The new science fiction film "Passengers" takes viewers on a journey to the future, when glitzy interstellar starships can transport thousands of hibernating passengers to planets in neighboring star systems. "Passengers" is the story of two space travelers (played by Chris Pratt and Jennifer Lawrence) on an interstellar spaceship who wake up from an induced state of hibernation, or stasis, 90 years ahead of schedule. While the story is set way ahead of the current time and features technology that either doesn't exist yet or seems entirely out of reach, the makers of "Passengers" clearly took their science seriously.


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Artificial leaf copies nature to manufacture medicine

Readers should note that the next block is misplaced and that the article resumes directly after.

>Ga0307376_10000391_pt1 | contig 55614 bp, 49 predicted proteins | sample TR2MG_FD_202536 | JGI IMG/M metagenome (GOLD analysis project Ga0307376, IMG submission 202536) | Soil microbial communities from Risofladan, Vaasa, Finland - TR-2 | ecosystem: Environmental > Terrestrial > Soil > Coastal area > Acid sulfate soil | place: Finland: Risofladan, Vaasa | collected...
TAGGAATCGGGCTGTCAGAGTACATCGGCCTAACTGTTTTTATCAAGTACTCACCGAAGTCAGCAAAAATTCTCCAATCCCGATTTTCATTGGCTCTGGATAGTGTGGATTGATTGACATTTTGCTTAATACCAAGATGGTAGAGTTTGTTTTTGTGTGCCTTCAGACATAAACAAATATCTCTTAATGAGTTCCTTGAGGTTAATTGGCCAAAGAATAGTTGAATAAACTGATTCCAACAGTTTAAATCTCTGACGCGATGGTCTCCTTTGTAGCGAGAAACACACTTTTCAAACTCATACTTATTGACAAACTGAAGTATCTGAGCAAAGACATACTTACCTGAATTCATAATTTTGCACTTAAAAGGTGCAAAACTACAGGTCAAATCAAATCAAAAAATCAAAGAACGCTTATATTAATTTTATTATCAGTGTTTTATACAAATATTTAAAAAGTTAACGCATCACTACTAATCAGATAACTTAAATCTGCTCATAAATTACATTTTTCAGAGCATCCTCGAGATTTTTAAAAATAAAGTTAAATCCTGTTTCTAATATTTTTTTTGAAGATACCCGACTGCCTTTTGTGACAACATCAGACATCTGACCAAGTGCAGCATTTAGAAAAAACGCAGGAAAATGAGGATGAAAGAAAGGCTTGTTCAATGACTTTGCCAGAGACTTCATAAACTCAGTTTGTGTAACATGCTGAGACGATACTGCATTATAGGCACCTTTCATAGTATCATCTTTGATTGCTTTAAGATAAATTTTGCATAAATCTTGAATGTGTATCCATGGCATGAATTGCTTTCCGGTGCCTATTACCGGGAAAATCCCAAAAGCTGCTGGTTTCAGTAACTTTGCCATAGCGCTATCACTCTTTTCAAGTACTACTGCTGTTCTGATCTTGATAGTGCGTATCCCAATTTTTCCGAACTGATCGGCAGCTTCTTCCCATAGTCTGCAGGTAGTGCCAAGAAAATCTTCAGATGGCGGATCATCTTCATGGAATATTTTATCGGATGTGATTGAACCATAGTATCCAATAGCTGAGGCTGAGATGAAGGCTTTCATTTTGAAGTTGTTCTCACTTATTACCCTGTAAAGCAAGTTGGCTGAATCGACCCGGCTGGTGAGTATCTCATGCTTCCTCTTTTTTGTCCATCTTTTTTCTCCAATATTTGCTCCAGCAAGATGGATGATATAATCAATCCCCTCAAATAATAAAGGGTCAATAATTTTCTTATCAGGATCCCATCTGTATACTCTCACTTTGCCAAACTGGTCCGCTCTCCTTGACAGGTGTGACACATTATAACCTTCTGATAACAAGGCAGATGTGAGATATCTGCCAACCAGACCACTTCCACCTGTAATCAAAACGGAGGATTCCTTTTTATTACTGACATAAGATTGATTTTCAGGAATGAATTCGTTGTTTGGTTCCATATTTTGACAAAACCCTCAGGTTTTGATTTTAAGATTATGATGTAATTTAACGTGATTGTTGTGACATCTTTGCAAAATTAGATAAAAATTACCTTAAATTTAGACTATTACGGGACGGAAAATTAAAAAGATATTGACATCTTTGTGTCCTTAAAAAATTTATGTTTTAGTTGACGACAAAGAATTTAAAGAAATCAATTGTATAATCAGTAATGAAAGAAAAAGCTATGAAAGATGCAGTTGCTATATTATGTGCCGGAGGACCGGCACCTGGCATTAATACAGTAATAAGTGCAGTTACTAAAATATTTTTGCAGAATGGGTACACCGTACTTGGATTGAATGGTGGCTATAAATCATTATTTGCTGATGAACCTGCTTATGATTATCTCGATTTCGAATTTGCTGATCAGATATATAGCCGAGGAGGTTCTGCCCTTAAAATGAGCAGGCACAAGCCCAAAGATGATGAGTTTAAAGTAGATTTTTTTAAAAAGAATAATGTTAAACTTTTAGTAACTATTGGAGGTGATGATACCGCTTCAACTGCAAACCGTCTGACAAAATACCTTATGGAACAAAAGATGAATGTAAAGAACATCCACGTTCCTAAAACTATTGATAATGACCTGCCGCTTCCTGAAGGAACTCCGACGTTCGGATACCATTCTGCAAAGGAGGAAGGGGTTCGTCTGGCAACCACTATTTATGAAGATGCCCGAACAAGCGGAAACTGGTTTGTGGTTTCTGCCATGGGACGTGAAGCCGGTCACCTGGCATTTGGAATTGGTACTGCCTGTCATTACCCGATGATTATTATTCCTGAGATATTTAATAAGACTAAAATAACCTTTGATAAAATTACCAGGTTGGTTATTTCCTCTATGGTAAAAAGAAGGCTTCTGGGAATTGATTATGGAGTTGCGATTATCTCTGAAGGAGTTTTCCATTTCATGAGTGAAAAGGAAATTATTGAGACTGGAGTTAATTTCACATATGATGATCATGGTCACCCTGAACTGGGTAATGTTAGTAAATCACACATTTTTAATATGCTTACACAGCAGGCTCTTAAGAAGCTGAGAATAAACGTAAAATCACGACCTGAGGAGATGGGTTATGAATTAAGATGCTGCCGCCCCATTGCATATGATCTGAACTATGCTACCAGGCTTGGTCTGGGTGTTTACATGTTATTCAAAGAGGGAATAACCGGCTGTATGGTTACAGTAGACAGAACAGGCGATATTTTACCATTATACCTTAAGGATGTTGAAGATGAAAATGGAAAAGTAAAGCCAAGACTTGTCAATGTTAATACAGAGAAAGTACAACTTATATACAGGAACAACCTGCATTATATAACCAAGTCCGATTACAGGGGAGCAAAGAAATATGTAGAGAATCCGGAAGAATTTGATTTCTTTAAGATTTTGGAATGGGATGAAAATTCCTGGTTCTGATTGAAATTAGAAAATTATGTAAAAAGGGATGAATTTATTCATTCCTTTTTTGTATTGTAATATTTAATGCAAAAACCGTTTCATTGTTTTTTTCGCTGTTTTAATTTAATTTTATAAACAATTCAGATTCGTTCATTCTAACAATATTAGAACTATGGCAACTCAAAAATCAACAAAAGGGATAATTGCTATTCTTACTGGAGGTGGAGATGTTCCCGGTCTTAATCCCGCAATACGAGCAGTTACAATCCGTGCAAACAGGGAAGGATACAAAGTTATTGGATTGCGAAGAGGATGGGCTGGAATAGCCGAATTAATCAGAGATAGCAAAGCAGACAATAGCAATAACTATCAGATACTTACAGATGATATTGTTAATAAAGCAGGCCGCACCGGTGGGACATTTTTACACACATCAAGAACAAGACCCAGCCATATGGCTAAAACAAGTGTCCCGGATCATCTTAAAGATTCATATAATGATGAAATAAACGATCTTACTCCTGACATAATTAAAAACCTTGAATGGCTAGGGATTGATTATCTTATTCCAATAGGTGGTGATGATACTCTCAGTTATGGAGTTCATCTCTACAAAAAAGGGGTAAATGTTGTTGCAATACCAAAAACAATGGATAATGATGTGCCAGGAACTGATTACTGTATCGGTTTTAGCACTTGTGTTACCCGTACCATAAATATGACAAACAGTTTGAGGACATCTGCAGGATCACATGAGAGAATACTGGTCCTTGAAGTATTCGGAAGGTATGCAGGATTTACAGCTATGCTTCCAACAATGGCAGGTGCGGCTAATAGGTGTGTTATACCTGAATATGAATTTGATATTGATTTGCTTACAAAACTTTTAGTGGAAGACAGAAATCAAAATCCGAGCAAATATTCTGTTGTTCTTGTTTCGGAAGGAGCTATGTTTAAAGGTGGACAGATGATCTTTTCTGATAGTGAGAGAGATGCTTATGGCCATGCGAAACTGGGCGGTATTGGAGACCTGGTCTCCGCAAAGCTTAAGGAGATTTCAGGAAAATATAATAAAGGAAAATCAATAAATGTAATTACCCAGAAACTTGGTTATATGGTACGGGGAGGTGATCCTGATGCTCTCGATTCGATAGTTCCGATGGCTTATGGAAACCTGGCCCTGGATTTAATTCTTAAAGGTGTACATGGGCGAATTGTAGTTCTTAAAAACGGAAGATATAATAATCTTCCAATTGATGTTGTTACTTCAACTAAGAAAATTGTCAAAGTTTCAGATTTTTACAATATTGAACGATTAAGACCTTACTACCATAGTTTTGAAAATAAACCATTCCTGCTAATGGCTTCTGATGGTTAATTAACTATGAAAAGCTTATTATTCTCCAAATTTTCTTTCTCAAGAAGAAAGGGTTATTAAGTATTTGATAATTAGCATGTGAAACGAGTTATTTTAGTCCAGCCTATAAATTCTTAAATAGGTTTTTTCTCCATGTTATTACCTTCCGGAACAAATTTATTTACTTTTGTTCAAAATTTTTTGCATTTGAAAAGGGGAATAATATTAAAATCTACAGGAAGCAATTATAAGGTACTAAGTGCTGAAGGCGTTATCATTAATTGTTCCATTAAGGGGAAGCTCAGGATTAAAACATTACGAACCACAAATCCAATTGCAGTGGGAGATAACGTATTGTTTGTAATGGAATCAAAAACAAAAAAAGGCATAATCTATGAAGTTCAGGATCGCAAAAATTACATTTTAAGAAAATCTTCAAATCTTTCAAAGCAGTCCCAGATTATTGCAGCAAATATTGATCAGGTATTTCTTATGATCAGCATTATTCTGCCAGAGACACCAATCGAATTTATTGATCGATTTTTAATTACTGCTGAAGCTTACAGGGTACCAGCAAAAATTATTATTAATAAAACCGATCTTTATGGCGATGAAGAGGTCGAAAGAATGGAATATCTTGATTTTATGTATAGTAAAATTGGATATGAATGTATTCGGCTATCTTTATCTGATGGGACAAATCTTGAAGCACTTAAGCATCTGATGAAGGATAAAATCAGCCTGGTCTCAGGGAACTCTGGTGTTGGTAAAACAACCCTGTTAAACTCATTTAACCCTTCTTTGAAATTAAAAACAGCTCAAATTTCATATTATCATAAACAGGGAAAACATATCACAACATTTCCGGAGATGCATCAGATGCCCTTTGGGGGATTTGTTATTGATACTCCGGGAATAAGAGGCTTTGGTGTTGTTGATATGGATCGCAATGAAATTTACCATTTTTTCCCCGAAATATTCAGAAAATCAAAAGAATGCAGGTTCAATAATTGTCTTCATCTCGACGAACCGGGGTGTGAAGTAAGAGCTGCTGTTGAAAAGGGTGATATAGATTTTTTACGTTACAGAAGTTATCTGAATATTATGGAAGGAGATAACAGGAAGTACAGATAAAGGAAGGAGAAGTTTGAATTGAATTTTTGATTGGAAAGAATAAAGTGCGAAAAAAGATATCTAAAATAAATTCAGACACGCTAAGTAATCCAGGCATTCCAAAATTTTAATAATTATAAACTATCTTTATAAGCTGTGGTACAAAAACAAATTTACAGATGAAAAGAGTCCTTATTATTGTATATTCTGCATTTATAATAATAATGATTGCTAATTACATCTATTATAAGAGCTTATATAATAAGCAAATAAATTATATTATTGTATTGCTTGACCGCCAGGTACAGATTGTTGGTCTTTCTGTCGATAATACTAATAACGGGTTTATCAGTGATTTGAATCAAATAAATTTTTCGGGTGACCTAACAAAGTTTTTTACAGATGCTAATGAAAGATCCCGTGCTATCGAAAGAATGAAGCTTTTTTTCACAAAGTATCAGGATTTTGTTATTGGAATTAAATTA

Dutch scientists have developed an artificial leaf that can act as a mini-factory for producing drugs, an advance that could allow medicines to be produced anywhere there is sunlight. The work taps into the ability of plants to use sunlight to feed themselves through photosynthesis, something industrial chemists have struggled to replicate because sunshine usually generates too little energy to fuel chemical reactions. The leaf-inspired micro factory mimics nature's efficiency at harvesting solar radiation by using new materials called luminescent solar concentrators with very thin channels through which liquid is pumped, exposing molecules to sunlight.


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Obama Bans Arctic Drilling Ahead of Trump Inauguration